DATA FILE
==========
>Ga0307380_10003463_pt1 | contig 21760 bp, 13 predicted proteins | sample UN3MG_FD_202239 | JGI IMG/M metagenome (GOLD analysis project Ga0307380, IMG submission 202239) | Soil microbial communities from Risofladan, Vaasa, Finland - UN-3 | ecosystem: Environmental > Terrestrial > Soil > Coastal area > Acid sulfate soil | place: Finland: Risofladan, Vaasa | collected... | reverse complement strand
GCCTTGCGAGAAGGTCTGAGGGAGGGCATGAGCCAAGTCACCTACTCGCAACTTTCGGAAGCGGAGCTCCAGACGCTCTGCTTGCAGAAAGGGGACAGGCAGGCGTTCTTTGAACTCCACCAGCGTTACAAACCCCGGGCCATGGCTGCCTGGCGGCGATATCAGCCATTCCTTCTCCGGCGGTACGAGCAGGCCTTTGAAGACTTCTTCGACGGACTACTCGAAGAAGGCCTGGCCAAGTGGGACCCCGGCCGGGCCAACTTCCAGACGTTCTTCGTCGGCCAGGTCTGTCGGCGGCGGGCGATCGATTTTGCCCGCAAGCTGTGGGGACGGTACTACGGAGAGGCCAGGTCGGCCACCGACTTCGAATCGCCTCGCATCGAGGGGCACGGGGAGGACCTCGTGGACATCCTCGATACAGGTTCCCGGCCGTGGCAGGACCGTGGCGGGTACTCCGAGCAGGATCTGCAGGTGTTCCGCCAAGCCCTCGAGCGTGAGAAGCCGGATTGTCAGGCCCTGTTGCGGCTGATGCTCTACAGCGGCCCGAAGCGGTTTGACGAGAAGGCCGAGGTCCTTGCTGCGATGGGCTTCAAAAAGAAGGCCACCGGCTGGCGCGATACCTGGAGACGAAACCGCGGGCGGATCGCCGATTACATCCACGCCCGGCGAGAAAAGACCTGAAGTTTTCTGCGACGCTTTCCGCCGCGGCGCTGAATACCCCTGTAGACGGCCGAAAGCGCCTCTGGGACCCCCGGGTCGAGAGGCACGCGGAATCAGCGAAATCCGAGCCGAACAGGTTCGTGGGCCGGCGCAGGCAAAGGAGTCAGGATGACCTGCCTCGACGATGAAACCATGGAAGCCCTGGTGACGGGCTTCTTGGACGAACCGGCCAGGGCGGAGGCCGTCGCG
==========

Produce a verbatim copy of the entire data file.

>Ga0307380_10003463_pt1 | contig 21760 bp, 13 predicted proteins | sample UN3MG_FD_202239 | JGI IMG/M metagenome (GOLD analysis project Ga0307380, IMG submission 202239) | Soil microbial communities from Risofladan, Vaasa, Finland - UN-3 | ecosystem: Environmental > Terrestrial > Soil > Coastal area > Acid sulfate soil | place: Finland: Risofladan, Vaasa | collected... | reverse complement strand
GCCTTGCGAGAAGGTCTGAGGGAGGGCATGAGCCAAGTCACCTACTCGCAACTTTCGGAAGCGGAGCTCCAGACGCTCTGCTTGCAGAAAGGGGACAGGCAGGCGTTCTTTGAACTCCACCAGCGTTACAAACCCCGGGCCATGGCTGCCTGGCGGCGATATCAGCCATTCCTTCTCCGGCGGTACGAGCAGGCCTTTGAAGACTTCTTCGACGGACTACTCGAAGAAGGCCTGGCCAAGTGGGACCCCGGCCGGGCCAACTTCCAGACGTTCTTCGTCGGCCAGGTCTGTCGGCGGCGGGCGATCGATTTTGCCCGCAAGCTGTGGGGACGGTACTACGGAGAGGCCAGGTCGGCCACCGACTTCGAATCGCCTCGCATCGAGGGGCACGGGGAGGACCTCGTGGACATCCTCGATACAGGTTCCCGGCCGTGGCAGGACCGTGGCGGGTACTCCGAGCAGGATCTGCAGGTGTTCCGCCAAGCCCTCGAGCGTGAGAAGCCGGATTGTCAGGCCCTGTTGCGGCTGATGCTCTACAGCGGCCCGAAGCGGTTTGACGAGAAGGCCGAGGTCCTTGCTGCGATGGGCTTCAAAAAGAAGGCCACCGGCTGGCGCGATACCTGGAGACGAAACCGCGGGCGGATCGCCGATTACATCCACGCCCGGCGAGAAAAGACCTGAAGTTTTCTGCGACGCTTTCCGCCGCGGCGCTGAATACCCCTGTAGACGGCCGAAAGCGCCTCTGGGACCCCCGGGTCGAGAGGCACGCGGAATCAGCGAAATCCGAGCCGAACAGGTTCGTGGGCCGGCGCAGGCAAAGGAGTCAGGATGACCTGCCTCGACGATGAAACCATGGAAGCCCTGGTGACGGGCTTCTTGGACGAACCGGCCAGGGCGGAGGCCGTCGCG